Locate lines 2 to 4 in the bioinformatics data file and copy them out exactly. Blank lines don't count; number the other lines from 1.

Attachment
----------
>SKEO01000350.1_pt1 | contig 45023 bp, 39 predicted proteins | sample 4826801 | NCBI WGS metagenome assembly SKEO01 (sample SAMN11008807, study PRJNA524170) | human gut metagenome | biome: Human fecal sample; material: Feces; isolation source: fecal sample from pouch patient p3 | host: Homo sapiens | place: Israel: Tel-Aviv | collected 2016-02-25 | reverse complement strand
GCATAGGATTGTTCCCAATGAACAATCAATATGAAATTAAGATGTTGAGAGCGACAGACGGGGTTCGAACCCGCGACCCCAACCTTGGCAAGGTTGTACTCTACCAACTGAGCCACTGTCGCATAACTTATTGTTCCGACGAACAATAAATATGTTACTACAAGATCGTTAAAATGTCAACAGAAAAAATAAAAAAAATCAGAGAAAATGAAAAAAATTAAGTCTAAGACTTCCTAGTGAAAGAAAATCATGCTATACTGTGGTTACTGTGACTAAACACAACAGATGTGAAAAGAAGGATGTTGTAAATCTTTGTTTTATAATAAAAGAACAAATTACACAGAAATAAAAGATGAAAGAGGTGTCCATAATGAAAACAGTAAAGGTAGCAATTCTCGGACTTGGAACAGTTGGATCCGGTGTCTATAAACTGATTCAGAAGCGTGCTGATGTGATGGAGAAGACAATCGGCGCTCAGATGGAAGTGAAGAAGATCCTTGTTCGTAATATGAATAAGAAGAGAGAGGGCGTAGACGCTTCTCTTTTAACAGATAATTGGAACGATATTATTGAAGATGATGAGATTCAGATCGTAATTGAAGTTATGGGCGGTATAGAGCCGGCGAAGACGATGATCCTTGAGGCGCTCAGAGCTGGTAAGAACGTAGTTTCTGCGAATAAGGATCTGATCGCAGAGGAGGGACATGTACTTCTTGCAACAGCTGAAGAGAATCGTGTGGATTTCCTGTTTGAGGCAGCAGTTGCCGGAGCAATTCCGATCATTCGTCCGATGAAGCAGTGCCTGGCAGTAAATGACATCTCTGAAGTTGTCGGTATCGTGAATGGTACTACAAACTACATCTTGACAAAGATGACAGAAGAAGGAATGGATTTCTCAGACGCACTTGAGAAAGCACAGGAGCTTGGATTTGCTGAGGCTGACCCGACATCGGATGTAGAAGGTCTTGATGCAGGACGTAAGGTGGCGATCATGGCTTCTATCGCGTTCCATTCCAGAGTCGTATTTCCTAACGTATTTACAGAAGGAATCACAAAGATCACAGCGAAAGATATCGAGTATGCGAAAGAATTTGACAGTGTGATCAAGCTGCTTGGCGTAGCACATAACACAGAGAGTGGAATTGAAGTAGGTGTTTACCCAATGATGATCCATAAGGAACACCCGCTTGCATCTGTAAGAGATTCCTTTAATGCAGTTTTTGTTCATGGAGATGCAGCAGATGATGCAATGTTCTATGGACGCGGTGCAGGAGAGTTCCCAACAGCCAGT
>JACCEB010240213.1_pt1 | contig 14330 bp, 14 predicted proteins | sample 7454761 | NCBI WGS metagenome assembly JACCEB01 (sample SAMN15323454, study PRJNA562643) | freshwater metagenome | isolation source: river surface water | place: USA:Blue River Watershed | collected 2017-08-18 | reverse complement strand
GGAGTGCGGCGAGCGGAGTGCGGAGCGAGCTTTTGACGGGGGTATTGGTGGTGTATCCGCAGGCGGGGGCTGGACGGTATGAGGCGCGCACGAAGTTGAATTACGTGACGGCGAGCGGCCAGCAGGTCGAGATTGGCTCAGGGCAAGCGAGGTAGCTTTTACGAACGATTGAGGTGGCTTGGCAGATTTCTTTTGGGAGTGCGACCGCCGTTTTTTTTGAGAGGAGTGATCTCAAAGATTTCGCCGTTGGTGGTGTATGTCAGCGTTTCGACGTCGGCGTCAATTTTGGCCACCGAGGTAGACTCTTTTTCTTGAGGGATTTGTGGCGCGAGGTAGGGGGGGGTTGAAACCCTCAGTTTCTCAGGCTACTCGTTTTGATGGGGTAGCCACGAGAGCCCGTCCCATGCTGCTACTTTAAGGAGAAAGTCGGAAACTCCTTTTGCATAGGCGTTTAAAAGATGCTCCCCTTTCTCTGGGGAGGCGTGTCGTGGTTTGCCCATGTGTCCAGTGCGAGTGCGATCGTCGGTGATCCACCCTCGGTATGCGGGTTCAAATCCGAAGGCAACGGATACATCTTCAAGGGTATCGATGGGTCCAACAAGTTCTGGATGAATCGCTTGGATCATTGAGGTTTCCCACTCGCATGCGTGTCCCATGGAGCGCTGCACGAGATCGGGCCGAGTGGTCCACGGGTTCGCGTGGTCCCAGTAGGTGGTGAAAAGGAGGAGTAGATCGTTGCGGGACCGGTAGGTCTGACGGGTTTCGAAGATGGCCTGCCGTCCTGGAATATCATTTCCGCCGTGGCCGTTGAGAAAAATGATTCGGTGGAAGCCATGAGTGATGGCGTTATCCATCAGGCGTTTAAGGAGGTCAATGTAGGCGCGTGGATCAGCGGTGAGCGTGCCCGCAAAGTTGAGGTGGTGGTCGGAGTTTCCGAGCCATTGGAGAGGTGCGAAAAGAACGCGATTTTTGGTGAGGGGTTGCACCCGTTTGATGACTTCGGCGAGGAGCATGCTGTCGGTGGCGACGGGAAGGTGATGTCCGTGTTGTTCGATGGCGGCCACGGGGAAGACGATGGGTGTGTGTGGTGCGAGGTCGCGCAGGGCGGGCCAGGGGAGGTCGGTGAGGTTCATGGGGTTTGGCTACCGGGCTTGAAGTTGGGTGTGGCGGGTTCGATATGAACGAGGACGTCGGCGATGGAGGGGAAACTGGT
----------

GCATAGGATTGTTCCCAATGAACAATCAATATGAAATTAAGATGTTGAGAGCGACAGACGGGGTTCGAACCCGCGACCCCAACCTTGGCAAGGTTGTACTCTACCAACTGAGCCACTGTCGCATAACTTATTGTTCCGACGAACAATAAATATGTTACTACAAGATCGTTAAAATGTCAACAGAAAAAATAAAAAAAATCAGAGAAAATGAAAAAAATTAAGTCTAAGACTTCCTAGTGAAAGAAAATCATGCTATACTGTGGTTACTGTGACTAAACACAACAGATGTGAAAAGAAGGATGTTGTAAATCTTTGTTTTATAATAAAAGAACAAATTACACAGAAATAAAAGATGAAAGAGGTGTCCATAATGAAAACAGTAAAGGTAGCAATTCTCGGACTTGGAACAGTTGGATCCGGTGTCTATAAACTGATTCAGAAGCGTGCTGATGTGATGGAGAAGACAATCGGCGCTCAGATGGAAGTGAAGAAGATCCTTGTTCGTAATATGAATAAGAAGAGAGAGGGCGTAGACGCTTCTCTTTTAACAGATAATTGGAACGATATTATTGAAGATGATGAGATTCAGATCGTAATTGAAGTTATGGGCGGTATAGAGCCGGCGAAGACGATGATCCTTGAGGCGCTCAGAGCTGGTAAGAACGTAGTTTCTGCGAATAAGGATCTGATCGCAGAGGAGGGACATGTACTTCTTGCAACAGCTGAAGAGAATCGTGTGGATTTCCTGTTTGAGGCAGCAGTTGCCGGAGCAATTCCGATCATTCGTCCGATGAAGCAGTGCCTGGCAGTAAATGACATCTCTGAAGTTGTCGGTATCGTGAATGGTACTACAAACTACATCTTGACAAAGATGACAGAAGAAGGAATGGATTTCTCAGACGCACTTGAGAAAGCACAGGAGCTTGGATTTGCTGAGGCTGACCCGACATCGGATGTAGAAGGTCTTGATGCAGGACGTAAGGTGGCGATCATGGCTTCTATCGCGTTCCATTCCAGAGTCGTATTTCCTAACGTATTTACAGAAGGAATCACAAAGATCACAGCGAAAGATATCGAGTATGCGAAAGAATTTGACAGTGTGATCAAGCTGCTTGGCGTAGCACATAACACAGAGAGTGGAATTGAAGTAGGTGTTTACCCAATGATGATCCATAAGGAACACCCGCTTGCATCTGTAAGAGATTCCTTTAATGCAGTTTTTGTTCATGGAGATGCAGCAGATGATGCAATGTTCTATGGACGCGGTGCAGGAGAGTTCCCAACAGCCAGT
>JACCEB010240213.1_pt1 | contig 14330 bp, 14 predicted proteins | sample 7454761 | NCBI WGS metagenome assembly JACCEB01 (sample SAMN15323454, study PRJNA562643) | freshwater metagenome | isolation source: river surface water | place: USA:Blue River Watershed | collected 2017-08-18 | reverse complement strand
GGAGTGCGGCGAGCGGAGTGCGGAGCGAGCTTTTGACGGGGGTATTGGTGGTGTATCCGCAGGCGGGGGCTGGACGGTATGAGGCGCGCACGAAGTTGAATTACGTGACGGCGAGCGGCCAGCAGGTCGAGATTGGCTCAGGGCAAGCGAGGTAGCTTTTACGAACGATTGAGGTGGCTTGGCAGATTTCTTTTGGGAGTGCGACCGCCGTTTTTTTTGAGAGGAGTGATCTCAAAGATTTCGCCGTTGGTGGTGTATGTCAGCGTTTCGACGTCGGCGTCAATTTTGGCCACCGAGGTAGACTCTTTTTCTTGAGGGATTTGTGGCGCGAGGTAGGGGGGGGTTGAAACCCTCAGTTTCTCAGGCTACTCGTTTTGATGGGGTAGCCACGAGAGCCCGTCCCATGCTGCTACTTTAAGGAGAAAGTCGGAAACTCCTTTTGCATAGGCGTTTAAAAGATGCTCCCCTTTCTCTGGGGAGGCGTGTCGTGGTTTGCCCATGTGTCCAGTGCGAGTGCGATCGTCGGTGATCCACCCTCGGTATGCGGGTTCAAATCCGAAGGCAACGGATACATCTTCAAGGGTATCGATGGGTCCAACAAGTTCTGGATGAATCGCTTGGATCATTGAGGTTTCCCACTCGCATGCGTGTCCCATGGAGCGCTGCACGAGATCGGGCCGAGTGGTCCACGGGTTCGCGTGGTCCCAGTAGGTGGTGAAAAGGAGGAGTAGATCGTTGCGGGACCGGTAGGTCTGACGGGTTTCGAAGATGGCCTGCCGTCCTGGAATATCATTTCCGCCGTGGCCGTTGAGAAAAATGATTCGGTGGAAGCCATGAGTGATGGCGTTATCCATCAGGCGTTTAAGGAGGTCAATGTAGGCGCGTGGATCAGCGGTGAGCGTGCCCGCAAAGTTGAGGTGGTGGTCGGAGTTTCCGAGCCATTGGAGAGGTGCGAAAAGAACGCGATTTTTGGTGAGGGGTTGCACCCGTTTGATGACTTCGGCGAGGAGCATGCTGTCGGTGGCGACGGGAAGGTGATGTCCGTGTTGTTCGATGGCGGCCACGGGGAAGACGATGGGTGTGTGTGGTGCGAGGTCGCGCAGGGCGGGCCAGGGGAGGTCGGTGAGGTTCATGGGGTTTGGCTACCGGGCTTGAAGTTGGGTGTGGCGGGTTCGATATGAACGAGGACGTCGGCGATGGAGGGGAAACTGGT